Child Tax Credit Refunds Won’t Be Seized From Borrowers With Past-Due Student Loans

Statement for a Student Loan on a desktop.
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Federal student loan borrowers whose loans are in default won’t have to worry about having their enhanced Child Tax Credit refunds seized this tax season, easing the minds of millions of borrowers who might have heard rumors that the Department of Education would step in to take its cut.

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After reports surfaced that the government might garnish Child Tax Credit refunds from delinquent borrowers, an Education Department official told CNBC on Tuesday that the agency has no plans to do so.

“The continued pause on student loan payments has helped protect Child Tax Credits for millions of borrowers, including those in default,” the official, who spoke on condition of background, wrote in an e-mailed statement. “The Department of Education will ensure that families will not see their CTC benefits garnished through Treasury offset this tax season, those refunds issued after May 1.”

A pause on federal student loan payments issued during the early days of the COVID-19 pandemic was extended to May 1, 2022, by President Joe Biden, meaning borrowers’ tax refunds issued before May 1 are legally protected. But that protection ends on May 1, CNBC reported.

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There had been concerns that borrowers who have defaulted on their federal student loans would get part of the CTC seized this tax season. The first half of the credit was distributed in monthly advance payments during the last six months of 2021. The second half can be claimed on tax returns during the 2022 tax season.

The Treasury Offset Program gives the federal government the right to collect past-due debts owed to state and federal agencies through wage and tax garnishments – and it has exercised that right for decades. But financial distress caused by the pandemic has left millions of Americans struggling to pay their everyday bills, let alone setting aside enough money to repay student loans.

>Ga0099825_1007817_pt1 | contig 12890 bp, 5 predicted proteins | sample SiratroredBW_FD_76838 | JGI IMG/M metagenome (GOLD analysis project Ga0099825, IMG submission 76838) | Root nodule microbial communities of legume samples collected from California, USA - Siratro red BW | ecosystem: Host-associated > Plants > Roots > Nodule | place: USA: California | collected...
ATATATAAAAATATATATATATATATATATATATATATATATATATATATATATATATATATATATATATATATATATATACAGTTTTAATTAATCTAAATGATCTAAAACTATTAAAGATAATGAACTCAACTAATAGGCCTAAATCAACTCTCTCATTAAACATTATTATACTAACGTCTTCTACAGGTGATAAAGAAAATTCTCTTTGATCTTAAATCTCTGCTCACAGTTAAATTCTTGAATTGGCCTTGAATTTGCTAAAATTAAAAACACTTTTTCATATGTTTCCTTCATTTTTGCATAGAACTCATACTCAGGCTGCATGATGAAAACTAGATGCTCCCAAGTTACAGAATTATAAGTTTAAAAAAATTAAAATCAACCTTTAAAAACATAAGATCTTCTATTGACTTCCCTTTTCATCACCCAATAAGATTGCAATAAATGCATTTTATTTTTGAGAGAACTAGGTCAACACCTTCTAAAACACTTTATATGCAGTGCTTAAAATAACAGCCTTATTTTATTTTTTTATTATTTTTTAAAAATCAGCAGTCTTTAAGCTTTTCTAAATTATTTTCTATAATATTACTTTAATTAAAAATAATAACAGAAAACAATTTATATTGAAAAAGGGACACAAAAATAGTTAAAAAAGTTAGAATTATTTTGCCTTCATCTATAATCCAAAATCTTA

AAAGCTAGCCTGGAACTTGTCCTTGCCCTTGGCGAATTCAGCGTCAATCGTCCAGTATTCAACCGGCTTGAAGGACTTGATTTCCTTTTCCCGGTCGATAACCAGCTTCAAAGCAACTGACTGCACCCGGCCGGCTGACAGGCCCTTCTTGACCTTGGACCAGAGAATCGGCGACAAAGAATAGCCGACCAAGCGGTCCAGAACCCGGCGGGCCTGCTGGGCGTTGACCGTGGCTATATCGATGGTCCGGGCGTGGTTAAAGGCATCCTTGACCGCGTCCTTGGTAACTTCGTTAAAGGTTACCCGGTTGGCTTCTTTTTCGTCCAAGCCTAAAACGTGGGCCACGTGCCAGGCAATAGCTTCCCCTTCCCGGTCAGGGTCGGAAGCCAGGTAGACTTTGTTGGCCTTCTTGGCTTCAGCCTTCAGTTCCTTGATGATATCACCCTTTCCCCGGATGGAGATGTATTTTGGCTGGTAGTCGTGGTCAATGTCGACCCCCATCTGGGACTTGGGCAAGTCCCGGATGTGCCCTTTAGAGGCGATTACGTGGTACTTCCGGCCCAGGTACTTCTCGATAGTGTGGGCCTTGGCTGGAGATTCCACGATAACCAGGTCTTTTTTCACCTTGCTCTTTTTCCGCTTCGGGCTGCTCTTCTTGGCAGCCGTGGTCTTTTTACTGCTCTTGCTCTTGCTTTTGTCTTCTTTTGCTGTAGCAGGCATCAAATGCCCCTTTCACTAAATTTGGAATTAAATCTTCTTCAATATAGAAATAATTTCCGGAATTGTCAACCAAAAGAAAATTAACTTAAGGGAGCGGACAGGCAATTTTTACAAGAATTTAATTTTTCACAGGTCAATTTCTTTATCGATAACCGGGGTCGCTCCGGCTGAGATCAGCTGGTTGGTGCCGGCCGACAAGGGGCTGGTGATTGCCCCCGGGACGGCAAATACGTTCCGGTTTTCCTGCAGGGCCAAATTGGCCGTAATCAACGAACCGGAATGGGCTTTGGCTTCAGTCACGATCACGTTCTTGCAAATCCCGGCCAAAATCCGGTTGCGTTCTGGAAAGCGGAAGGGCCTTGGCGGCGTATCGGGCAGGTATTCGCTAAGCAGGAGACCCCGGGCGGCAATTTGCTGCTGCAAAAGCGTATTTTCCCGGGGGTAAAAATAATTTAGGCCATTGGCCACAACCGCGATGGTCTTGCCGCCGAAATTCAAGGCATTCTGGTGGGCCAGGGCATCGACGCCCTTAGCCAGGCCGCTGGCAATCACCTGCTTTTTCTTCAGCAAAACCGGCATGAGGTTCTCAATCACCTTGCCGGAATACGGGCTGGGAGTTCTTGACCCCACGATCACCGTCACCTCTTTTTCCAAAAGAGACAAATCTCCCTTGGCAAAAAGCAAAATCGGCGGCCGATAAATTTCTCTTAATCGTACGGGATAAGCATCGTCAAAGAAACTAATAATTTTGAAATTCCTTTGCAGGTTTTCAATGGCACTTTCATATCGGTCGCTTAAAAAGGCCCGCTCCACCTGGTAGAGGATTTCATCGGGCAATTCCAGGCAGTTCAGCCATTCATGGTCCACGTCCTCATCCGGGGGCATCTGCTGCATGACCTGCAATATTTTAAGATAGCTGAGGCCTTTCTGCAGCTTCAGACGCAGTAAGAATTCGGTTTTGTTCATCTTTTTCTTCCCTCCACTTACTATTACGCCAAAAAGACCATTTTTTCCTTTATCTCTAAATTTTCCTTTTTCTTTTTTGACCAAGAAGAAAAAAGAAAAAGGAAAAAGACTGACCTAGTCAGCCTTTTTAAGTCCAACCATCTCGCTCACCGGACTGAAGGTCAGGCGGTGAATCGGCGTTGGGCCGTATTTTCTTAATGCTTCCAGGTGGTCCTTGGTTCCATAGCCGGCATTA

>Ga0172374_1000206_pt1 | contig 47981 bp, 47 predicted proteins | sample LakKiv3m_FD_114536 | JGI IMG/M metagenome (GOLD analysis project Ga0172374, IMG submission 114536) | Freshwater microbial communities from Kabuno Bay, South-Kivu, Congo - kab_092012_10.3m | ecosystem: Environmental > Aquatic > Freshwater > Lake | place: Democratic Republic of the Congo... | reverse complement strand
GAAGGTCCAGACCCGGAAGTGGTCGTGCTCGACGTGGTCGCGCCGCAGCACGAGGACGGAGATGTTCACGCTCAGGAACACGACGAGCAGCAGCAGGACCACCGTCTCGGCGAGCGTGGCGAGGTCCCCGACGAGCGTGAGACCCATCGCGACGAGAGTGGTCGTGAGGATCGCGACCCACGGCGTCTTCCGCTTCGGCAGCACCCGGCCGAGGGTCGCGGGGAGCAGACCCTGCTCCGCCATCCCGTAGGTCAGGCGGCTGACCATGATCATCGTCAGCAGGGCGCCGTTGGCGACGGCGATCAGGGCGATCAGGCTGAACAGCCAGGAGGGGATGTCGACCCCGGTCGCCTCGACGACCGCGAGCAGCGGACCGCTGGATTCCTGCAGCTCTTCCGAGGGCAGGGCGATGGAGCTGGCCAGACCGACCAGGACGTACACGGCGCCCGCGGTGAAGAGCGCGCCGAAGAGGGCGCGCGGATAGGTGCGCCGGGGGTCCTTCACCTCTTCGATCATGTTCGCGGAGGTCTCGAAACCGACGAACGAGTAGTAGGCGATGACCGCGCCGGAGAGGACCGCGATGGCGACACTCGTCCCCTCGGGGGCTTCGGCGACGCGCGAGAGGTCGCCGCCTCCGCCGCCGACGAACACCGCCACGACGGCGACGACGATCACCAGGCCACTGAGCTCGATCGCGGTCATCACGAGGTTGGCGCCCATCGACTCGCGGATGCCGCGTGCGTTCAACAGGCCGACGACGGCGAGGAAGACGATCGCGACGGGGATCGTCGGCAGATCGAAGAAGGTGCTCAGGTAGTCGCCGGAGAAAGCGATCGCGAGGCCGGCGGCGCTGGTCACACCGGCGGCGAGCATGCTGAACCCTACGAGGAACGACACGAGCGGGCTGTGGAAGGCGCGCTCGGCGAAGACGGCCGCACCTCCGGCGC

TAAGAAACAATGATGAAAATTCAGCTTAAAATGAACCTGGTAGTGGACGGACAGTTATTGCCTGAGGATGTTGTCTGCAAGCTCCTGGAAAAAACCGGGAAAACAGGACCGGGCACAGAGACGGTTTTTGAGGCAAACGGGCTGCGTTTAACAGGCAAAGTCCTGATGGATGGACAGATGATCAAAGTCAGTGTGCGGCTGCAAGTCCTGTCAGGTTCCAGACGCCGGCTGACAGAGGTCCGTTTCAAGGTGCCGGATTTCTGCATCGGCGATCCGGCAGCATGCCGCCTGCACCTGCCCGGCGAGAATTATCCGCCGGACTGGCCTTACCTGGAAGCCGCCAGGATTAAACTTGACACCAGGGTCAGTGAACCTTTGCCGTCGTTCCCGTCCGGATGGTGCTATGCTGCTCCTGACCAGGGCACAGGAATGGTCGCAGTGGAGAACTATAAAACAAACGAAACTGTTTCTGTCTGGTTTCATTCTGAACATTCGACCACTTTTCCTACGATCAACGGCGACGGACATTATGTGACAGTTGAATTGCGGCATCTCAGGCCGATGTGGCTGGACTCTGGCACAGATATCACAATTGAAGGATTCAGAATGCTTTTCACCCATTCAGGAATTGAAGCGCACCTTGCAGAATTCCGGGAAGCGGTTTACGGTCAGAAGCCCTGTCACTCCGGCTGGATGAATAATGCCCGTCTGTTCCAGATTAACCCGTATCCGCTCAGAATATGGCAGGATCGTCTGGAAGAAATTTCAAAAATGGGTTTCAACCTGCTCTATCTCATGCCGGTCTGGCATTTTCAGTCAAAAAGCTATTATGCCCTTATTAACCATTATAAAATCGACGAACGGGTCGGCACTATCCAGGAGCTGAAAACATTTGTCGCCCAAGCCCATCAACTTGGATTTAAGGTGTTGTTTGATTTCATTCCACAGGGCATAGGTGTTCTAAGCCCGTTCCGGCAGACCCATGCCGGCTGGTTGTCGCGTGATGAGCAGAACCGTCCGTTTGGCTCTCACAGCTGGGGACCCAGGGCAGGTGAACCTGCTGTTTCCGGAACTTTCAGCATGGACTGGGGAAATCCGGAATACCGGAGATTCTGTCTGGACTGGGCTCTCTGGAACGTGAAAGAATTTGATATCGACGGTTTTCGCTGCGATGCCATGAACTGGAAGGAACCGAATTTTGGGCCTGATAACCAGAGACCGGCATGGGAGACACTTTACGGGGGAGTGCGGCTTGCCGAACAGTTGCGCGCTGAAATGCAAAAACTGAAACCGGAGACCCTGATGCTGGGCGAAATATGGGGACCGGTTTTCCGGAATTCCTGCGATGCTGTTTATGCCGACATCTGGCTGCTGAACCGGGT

“We’re talking of many thousands of dollars on the line here for low-income families,” Abby Shafroth, an attorney and director of the student loan borrower assistance project at the National Consumer Law Center, told CNBC. “All those benefits [of the pandemic-relief law would] be lost for families suffering from unaffordable student loans.”

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Borrowers are typically considered to be in default if they fall at least 270 days behind on federal student loan payments, CNBC noted. By that definition, around 9 million borrowers are currently in default — and about half of them are parents with dependent children, meaning they are eligible for the Child Tax Credit.

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About the Author

Vance Cariaga is a London-based writer, editor and journalist who previously held staff positions at Investor’s Business Daily, The Charlotte Business Journal and The Charlotte Observer. His work also appeared in Charlotte Magazine, Street & Smith’s Sports Business Journal and Business North Carolina magazine. He holds a B.A. in English from Appalachian State University and studied journalism at the University of South Carolina. His reporting earned awards from the North Carolina Press Association, the Green Eyeshade Awards and AlterNet. In addition to journalism, he has worked in banking, accounting and restaurant management. A native of North Carolina who also writes fiction, Vance’s short story, “Saint Christopher,” placed second in the 2019 Writer’s Digest Short Short Story Competition. Two of his short stories appear in With One Eye on the Cows, an anthology published by Ad Hoc Fiction in 2019. His debut novel, Voodoo Hideaway, was published in 2021 by Atmosphere Press.

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